The Manchester Monarchs are dealing with internal flux up front. Gone from last year’s roster are two-time leading scorer Bud Holloway, Oscar Moller, and Corey Elkins, the three of whom combined for 69 of the team’s 254 goals last season, over one quarter of the total production. Also a noticeable absentee from this year’s roster is John Zeiler, who had established himself as a quality AHL veteran. Replacing them are four forwards fresh from junior hockey, wet behind the ears but possessing offensive upside.
Still, rather than depending on the youth movement from the junior level, the Monarchs are looking mainly to their returning forwards, mostly those entering their second or third AHL season, to break out and offset the losses they’ve incurred. It’s a time of opportunity for the players on the roster that have been biding their time as secondary contributors to step in and seize key roles that are very much up for audition.
With their goaltending tandem and entire blue line group returning as well as a few fresh faces arriving on both fronts, the Monarchs are poised for another playoff run with the ultimate goal being to capture the franchise’s first Calder Cup.
The most drastic roster turnover for the Monarchs occurred up front this past summer, with the aforementioned four quality forwards jumping ship for Europe, leaving a few gaping holes in the team’s top six.
Andrei Loktionov is the catalyst of the offense. Despite missing parts of the last two seasons with serious shoulder injuries, he’s now somewhat of a known entity as a third-year pro. Staying healthy is a must for him this year.
After a rookie season in which he totaled 48 points in 73 games, Brandon Kozun appears poised to take the next step and take on a major offensive role. Consistency is his major obstacle, having gone through some ups and downs in his first year as a pro.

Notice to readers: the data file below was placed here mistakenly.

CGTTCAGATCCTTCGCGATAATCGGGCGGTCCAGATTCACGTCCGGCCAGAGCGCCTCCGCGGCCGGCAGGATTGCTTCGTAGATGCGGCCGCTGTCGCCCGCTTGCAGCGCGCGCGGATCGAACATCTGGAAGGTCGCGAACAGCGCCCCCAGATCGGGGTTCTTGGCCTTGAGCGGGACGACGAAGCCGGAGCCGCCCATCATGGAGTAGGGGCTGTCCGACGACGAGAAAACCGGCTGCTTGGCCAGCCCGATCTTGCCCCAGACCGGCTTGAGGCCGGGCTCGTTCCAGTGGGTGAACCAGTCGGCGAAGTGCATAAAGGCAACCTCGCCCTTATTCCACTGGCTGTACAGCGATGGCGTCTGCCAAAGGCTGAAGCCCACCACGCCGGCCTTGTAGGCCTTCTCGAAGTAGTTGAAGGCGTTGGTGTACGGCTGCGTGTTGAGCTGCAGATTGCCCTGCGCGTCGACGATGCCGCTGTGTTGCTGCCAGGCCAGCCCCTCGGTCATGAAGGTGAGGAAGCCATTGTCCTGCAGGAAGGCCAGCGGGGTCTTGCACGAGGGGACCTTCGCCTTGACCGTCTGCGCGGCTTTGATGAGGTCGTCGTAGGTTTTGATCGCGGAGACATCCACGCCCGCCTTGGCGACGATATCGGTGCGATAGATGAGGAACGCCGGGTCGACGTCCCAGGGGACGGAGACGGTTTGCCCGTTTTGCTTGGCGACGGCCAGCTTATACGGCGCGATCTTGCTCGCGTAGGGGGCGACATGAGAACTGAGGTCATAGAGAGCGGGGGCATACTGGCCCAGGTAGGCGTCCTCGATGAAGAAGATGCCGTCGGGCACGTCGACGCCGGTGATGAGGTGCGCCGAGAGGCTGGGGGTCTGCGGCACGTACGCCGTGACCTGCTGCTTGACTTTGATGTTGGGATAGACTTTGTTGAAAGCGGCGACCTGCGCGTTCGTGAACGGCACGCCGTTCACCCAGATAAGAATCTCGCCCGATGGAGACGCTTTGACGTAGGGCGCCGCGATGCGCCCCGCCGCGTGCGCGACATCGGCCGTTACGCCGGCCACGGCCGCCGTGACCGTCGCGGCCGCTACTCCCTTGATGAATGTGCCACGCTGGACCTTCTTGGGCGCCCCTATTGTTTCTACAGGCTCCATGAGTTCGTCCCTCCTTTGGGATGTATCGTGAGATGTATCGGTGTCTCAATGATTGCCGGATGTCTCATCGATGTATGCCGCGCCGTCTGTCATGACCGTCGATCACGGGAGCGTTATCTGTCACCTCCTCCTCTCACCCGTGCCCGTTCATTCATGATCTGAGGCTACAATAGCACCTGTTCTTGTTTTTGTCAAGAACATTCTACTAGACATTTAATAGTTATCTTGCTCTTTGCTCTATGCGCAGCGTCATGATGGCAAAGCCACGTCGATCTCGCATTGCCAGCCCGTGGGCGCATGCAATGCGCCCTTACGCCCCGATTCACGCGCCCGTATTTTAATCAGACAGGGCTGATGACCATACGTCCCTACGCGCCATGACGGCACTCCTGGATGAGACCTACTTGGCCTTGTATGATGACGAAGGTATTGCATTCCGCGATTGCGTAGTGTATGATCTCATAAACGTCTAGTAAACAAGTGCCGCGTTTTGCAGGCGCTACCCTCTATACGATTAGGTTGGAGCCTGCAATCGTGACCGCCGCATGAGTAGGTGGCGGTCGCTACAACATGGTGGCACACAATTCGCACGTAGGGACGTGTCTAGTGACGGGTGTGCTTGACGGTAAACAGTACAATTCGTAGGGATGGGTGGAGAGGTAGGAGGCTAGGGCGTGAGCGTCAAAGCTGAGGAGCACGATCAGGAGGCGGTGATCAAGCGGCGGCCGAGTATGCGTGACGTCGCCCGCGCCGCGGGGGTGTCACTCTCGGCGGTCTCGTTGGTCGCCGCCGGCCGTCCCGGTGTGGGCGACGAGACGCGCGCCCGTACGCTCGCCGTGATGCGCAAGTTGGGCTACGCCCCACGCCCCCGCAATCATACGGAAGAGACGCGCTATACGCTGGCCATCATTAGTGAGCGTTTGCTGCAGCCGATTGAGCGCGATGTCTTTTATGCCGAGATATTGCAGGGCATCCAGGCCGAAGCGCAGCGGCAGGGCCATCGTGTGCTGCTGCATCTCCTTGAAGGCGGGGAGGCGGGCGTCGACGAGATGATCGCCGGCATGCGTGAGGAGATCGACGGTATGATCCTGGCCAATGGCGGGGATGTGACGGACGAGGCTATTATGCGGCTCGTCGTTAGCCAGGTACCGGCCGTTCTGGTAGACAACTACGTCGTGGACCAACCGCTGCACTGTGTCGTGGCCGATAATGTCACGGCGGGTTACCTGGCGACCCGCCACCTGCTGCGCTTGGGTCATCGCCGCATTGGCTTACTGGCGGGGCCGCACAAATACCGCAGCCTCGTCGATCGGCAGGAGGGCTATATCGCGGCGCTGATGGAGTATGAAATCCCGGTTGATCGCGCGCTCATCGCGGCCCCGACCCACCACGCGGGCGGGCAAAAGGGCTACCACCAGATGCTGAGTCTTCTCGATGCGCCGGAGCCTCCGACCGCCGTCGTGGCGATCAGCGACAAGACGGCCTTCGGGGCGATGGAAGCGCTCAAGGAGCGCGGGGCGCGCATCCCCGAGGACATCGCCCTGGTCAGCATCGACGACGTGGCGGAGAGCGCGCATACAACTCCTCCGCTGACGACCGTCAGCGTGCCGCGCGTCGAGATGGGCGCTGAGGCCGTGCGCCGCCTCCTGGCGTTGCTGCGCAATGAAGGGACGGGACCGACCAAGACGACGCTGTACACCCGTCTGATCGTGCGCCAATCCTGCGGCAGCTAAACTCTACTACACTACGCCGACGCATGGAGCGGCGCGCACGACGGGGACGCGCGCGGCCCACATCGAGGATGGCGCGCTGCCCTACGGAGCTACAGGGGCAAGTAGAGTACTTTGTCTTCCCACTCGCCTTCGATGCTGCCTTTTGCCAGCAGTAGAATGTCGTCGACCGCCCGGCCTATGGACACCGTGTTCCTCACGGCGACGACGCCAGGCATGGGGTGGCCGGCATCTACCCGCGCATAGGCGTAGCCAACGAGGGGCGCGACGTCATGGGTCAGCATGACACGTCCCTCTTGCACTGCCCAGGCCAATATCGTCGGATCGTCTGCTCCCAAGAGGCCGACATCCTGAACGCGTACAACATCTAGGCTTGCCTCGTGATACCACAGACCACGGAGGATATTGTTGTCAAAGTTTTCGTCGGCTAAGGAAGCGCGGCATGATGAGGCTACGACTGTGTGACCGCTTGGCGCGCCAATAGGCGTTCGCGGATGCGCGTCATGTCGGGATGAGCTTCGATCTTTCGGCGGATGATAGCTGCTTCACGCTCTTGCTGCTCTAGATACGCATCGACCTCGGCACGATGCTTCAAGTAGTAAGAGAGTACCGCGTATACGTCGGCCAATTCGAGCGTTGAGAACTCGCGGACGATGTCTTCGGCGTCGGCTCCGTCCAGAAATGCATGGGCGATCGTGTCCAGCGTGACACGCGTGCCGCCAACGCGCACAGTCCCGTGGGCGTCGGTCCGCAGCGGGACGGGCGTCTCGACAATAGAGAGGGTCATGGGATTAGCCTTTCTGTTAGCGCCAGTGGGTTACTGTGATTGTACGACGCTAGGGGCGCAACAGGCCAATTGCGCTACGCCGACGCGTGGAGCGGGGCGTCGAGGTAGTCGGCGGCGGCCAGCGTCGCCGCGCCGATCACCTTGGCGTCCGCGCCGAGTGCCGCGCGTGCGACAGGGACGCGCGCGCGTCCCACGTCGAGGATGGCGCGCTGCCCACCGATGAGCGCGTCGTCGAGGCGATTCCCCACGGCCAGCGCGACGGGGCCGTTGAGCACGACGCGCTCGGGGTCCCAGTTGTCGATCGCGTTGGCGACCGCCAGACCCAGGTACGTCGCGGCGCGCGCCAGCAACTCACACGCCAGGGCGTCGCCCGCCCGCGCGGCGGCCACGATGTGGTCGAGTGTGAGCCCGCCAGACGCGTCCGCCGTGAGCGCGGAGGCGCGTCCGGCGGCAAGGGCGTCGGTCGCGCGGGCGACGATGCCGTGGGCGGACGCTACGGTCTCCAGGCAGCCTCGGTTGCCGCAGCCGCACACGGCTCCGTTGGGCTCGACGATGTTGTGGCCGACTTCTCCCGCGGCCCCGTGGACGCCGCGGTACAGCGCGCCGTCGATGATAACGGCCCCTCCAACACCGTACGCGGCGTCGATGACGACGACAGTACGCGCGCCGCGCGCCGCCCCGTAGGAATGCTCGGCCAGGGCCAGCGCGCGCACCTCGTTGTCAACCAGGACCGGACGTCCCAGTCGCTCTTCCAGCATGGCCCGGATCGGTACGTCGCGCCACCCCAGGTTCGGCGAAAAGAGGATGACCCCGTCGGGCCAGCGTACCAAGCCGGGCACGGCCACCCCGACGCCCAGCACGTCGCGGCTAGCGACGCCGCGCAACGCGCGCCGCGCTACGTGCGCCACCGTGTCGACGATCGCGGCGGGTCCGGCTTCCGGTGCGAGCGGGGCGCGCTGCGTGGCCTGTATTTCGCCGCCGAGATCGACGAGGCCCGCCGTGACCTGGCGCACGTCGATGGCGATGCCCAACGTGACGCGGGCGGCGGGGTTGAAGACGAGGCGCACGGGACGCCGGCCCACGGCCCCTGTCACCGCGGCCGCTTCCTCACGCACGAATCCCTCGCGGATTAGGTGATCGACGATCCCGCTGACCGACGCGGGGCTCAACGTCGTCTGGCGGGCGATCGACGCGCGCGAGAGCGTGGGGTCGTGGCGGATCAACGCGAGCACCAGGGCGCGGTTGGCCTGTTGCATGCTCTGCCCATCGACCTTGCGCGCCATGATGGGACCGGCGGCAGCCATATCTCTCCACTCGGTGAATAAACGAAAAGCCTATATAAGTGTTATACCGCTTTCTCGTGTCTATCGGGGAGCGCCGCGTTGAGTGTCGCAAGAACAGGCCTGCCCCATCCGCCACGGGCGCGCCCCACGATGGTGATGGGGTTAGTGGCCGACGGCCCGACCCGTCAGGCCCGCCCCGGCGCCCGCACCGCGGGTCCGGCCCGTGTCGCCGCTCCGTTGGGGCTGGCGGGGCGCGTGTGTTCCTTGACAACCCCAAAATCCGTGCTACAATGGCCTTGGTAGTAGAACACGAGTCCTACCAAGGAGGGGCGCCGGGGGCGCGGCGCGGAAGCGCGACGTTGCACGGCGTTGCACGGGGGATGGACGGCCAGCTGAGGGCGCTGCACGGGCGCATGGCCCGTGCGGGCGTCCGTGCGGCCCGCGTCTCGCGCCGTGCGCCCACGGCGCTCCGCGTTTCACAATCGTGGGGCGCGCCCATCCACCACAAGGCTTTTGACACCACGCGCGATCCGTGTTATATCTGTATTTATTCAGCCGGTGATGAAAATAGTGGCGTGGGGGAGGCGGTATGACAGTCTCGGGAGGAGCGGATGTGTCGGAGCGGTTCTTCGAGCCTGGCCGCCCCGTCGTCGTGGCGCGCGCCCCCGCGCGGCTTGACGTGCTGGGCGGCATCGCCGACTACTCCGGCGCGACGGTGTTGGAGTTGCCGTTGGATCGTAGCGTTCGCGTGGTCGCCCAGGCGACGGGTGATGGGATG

Fourth-year pro Justin Azevedo is now an elder statesman on the Monarchs roster. He may not have the same NHL upside as other players on the roster, but has established himself as a quality playmaker at the AHL level.
Dwight King is coming off a breakout season in which he posted 24 goals and 52 points in 72 games and also spent some time on the NHL roster. The Monarchs will be depending on him to put the puck in the net on a regular basis.
Fresh faces Linden Vey, Andy Andreoff, Robbie Czarnik, and Rob Mignardi could potentially make a splash within the first month of the season and secure quality minutes. Though all four are lacking in professional experience, they’ve been productive with their respective junior teams. It’s difficult to bank on any of them to be major contributors, but opportunity knocks.
Marc-Andre Cliche and David Meckler are AHL veterans who will be rotating in and out of top-six roles. Though capable of putting the puck in the net from time to time, they’re both streaky offensive contributors and will be looked upon mainly for leadership.
Jordan Nolan and Ray Kaunisto will be trying to prove themselves as more than a bottom-six forwards this year, having played mostly in energy roles during the 2010-11 campaign as rookies. Both have shown flashes that have yet to substantiate into production, in part due to lack of opportunity.
Rounding out the roster are newly acquired journeyman Cam Paddock, a bottom-six forward who is suiting up for his eighth professional team in eight years, scrapper Justin Johnson, and energy forward Richard Clune.
During training camp, it looked as if Drew Doughty‘s absence would open up a spot for an offensive blueliner to ascend to the NHL roster. Slava Voynov was the prime candidate, with Thomas Hickey not far behind, but when Doughty signed his contract that window closed. It was a tough break for the aspiring NHLers but good news for the Monarchs, who see their entire blue line group from last season return for another year, along with two new faces.